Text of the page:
The reforms will introduce a new statutory procedure for voluntary redundancy programmes. Currently no such procedure exists, so employers have to carry out works council consultations as if they were planning a collective dismissal. The new procedure will involve negotiating a collective agreement with the union delegates setting out the maximum number of departures, candidacy and selection processes and external redeployment measures. The employer will then need to obtain permission from the labour authorities to implement the plan. Reduction of the limitation period for termination-related claims This is to be reduced from two years to twelve months in all cases. Employee representation Simplification of existing employee representative bodies The reforms aim to simplify employee representation by merging the works council, the employee delegates and the health and safety committee into a single body called the social and economic council. The new body is to be elected when existing employee representatives’ mandates expire, and by 31 December 2019 at latest. If current employee representatives’ mandates expire before the end of 2018, the employer will have the right to extend them by up to 12 months before setting up the new body. In companies with at least 50 employees, members of the social and economic council will be subject to a limit of three consecutive four-year mandates. In companies with at least 300 employees, the social and economic council will elect a health and safety commission.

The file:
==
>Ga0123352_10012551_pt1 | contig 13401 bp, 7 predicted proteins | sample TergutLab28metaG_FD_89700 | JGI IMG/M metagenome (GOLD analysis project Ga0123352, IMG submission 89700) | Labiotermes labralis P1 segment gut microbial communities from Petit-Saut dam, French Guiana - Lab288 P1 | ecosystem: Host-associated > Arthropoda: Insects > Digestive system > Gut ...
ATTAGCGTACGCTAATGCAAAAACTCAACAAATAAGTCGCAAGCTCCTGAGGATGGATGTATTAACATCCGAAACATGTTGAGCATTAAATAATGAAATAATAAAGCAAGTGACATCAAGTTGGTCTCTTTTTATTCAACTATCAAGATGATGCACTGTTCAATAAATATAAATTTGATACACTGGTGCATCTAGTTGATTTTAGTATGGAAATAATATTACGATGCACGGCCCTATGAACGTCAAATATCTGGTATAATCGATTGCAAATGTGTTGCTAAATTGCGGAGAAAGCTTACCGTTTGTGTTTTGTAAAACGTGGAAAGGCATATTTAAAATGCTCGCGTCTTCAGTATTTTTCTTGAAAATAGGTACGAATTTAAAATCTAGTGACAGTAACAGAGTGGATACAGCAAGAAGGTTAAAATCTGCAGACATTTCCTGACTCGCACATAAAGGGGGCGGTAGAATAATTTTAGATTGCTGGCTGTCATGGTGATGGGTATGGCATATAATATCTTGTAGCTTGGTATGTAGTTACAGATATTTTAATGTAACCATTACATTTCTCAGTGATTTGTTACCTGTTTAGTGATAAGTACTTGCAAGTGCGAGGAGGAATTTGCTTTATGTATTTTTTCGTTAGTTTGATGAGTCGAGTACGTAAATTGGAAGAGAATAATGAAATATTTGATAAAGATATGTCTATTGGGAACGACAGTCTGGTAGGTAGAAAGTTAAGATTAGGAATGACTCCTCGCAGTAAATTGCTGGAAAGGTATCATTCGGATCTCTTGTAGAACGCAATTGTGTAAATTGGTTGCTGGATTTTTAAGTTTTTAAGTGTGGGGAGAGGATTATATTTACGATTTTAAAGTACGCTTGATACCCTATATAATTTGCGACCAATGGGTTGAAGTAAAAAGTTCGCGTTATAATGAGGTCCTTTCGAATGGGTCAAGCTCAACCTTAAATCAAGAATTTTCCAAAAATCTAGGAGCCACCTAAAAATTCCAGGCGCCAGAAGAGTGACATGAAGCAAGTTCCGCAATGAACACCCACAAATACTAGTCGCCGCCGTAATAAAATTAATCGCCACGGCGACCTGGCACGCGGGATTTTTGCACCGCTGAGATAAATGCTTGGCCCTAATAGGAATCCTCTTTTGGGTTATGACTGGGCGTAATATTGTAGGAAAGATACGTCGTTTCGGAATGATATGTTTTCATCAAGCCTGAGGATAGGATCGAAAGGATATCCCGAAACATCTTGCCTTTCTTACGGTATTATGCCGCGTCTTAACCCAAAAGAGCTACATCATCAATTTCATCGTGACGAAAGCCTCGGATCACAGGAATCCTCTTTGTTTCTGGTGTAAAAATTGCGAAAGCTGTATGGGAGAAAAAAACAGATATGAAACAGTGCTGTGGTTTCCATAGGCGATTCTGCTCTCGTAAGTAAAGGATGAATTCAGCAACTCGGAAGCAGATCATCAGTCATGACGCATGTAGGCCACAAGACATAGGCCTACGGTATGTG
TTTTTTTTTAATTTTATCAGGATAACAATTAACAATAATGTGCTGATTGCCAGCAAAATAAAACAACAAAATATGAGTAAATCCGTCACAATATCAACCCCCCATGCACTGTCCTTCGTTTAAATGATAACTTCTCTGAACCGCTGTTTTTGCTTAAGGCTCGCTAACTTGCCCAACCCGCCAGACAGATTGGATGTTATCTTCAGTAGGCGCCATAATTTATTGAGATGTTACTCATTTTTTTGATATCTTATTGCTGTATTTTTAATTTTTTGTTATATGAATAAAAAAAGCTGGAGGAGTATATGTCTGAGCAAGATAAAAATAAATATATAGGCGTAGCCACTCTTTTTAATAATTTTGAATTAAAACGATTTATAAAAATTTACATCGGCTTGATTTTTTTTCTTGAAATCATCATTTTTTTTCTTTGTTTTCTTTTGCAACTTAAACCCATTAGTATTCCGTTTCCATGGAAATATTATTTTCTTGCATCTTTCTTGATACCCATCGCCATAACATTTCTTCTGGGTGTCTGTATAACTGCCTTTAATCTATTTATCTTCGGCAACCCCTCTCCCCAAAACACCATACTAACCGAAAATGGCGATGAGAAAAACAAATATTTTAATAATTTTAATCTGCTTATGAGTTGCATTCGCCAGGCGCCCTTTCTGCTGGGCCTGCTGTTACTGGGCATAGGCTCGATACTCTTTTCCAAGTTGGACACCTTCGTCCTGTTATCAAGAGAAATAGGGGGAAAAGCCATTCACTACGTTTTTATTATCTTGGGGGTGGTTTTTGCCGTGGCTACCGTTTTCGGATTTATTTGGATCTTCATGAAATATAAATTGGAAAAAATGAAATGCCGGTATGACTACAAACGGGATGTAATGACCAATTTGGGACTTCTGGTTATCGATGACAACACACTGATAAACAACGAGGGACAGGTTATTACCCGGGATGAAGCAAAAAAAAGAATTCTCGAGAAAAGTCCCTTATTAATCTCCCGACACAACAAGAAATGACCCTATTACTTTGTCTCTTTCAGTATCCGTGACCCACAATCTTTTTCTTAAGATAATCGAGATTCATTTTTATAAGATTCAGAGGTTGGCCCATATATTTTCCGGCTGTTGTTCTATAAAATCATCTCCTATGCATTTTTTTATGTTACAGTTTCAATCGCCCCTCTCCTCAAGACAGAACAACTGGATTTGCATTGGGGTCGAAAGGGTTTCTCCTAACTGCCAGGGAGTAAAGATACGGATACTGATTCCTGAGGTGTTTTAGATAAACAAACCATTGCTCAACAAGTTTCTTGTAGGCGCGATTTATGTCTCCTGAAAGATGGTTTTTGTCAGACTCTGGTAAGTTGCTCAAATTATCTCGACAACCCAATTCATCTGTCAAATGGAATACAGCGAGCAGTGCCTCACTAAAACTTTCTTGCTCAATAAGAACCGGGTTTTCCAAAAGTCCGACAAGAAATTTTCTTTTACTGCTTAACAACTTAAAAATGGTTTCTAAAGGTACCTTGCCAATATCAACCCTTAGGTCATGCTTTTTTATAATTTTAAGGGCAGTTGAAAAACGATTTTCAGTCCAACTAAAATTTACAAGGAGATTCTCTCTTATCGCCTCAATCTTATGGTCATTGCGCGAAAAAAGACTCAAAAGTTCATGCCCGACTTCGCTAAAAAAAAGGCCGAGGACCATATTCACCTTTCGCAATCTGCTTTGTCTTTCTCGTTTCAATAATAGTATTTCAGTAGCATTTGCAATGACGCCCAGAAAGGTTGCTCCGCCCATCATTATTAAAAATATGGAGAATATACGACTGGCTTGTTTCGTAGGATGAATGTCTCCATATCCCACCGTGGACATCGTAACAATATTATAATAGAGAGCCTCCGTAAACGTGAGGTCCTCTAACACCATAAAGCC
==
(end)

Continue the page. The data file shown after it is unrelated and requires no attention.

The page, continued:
Collective negotiations

Greater scope for negotiation at company level

The reforms aim to increase the range of matters on which a company-level collective agreement can derogate from the provisions of a sector-wide agreement. The approach is to define a limited number of subjects on which sector-wide agreements either override company-level agreements as a matter of course or are allowed to provide that they do so (examples include minimum wages and working time rules); company-level agreements on any other subject will override the provisions of the applicable sector-wide agreement.

Negotiation in small companies is facilitated